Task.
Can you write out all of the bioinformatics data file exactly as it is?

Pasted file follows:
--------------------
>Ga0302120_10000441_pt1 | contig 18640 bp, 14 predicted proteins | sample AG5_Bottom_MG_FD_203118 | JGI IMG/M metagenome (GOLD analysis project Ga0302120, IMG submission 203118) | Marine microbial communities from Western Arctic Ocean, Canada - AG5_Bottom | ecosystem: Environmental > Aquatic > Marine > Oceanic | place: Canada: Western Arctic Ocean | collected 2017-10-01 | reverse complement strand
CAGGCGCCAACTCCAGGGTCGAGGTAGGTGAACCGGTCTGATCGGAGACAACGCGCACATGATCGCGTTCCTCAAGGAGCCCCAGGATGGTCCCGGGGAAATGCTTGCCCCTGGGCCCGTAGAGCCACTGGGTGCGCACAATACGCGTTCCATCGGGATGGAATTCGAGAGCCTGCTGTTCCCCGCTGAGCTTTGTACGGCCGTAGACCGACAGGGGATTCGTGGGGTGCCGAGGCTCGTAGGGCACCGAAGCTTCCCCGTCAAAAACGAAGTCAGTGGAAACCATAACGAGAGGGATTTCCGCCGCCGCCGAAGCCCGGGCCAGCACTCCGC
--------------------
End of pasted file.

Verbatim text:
>Ga0302120_10000441_pt1 | contig 18640 bp, 14 predicted proteins | sample AG5_Bottom_MG_FD_203118 | JGI IMG/M metagenome (GOLD analysis project Ga0302120, IMG submission 203118) | Marine microbial communities from Western Arctic Ocean, Canada - AG5_Bottom | ecosystem: Environmental > Aquatic > Marine > Oceanic | place: Canada: Western Arctic Ocean | collected 2017-10-01 | reverse complement strand
CAGGCGCCAACTCCAGGGTCGAGGTAGGTGAACCGGTCTGATCGGAGACAACGCGCACATGATCGCGTTCCTCAAGGAGCCCCAGGATGGTCCCGGGGAAATGCTTGCCCCTGGGCCCGTAGAGCCACTGGGTGCGCACAATACGCGTTCCATCGGGATGGAATTCGAGAGCCTGCTGTTCCCCGCTGAGCTTTGTACGGCCGTAGACCGACAGGGGATTCGTGGGGTGCCGAGGCTCGTAGGGCACCGAAGCTTCCCCGTCAAAAACGAAGTCAGTGGAAACCATAACGAGAGGGATTTCCGCCGCCGCCGAAGCCCGGGCCAGCACTCCGC